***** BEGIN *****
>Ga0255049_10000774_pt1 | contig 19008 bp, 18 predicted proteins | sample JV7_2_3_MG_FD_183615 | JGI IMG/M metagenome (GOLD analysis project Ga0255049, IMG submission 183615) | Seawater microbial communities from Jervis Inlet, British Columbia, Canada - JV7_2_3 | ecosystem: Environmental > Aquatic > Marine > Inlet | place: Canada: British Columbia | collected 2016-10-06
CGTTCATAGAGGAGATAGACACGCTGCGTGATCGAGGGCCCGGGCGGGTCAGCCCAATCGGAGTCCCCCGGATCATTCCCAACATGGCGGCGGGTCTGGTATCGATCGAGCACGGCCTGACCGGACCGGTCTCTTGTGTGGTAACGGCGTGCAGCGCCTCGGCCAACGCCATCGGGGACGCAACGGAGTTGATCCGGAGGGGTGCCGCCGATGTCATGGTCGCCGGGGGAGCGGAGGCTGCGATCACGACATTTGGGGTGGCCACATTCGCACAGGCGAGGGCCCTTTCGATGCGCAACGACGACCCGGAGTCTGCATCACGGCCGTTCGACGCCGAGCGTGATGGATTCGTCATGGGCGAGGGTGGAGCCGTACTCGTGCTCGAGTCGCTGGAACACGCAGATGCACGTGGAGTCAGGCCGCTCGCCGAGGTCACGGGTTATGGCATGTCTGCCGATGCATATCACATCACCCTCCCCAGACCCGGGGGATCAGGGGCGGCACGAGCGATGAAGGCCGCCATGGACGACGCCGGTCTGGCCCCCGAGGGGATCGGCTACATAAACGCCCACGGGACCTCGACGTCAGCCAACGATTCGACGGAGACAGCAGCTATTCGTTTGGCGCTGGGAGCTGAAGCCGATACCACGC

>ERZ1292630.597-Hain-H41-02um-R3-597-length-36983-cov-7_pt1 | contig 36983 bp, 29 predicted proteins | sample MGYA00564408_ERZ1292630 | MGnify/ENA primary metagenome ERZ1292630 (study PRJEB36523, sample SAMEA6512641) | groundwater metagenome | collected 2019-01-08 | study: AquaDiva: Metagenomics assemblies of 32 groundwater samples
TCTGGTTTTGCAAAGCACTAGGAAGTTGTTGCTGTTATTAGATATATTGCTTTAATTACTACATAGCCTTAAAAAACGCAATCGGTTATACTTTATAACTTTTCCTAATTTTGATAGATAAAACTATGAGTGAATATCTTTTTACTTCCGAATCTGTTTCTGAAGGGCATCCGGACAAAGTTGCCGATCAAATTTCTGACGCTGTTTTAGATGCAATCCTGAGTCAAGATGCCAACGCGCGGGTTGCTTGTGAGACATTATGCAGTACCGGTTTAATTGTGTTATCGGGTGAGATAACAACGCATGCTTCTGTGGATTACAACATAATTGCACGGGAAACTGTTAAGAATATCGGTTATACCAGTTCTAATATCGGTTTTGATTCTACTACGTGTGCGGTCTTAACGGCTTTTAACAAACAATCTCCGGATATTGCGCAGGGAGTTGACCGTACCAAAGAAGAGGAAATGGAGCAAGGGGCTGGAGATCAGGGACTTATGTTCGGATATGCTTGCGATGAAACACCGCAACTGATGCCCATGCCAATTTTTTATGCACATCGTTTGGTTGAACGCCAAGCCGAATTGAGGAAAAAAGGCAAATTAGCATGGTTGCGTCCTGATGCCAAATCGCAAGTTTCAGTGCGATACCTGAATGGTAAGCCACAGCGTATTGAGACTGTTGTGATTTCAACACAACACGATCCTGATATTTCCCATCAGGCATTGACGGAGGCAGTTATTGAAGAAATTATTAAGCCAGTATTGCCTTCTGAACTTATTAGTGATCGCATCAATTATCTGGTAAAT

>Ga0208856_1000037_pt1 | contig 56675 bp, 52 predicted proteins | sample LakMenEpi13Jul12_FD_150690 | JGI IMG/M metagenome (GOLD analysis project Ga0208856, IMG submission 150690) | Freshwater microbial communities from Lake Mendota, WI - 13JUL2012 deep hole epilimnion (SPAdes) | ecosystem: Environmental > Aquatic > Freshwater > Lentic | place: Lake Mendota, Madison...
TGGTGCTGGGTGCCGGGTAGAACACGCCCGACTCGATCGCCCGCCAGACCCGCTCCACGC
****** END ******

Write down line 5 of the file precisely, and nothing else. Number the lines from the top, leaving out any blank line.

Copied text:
>Ga0208856_1000037_pt1 | contig 56675 bp, 52 predicted proteins | sample LakMenEpi13Jul12_FD_150690 | JGI IMG/M metagenome (GOLD analysis project Ga0208856, IMG submission 150690) | Freshwater microbial communities from Lake Mendota, WI - 13JUL2012 deep hole epilimnion (SPAdes) | ecosystem: Environmental > Aquatic > Freshwater > Lentic | place: Lake Mendota, Madison...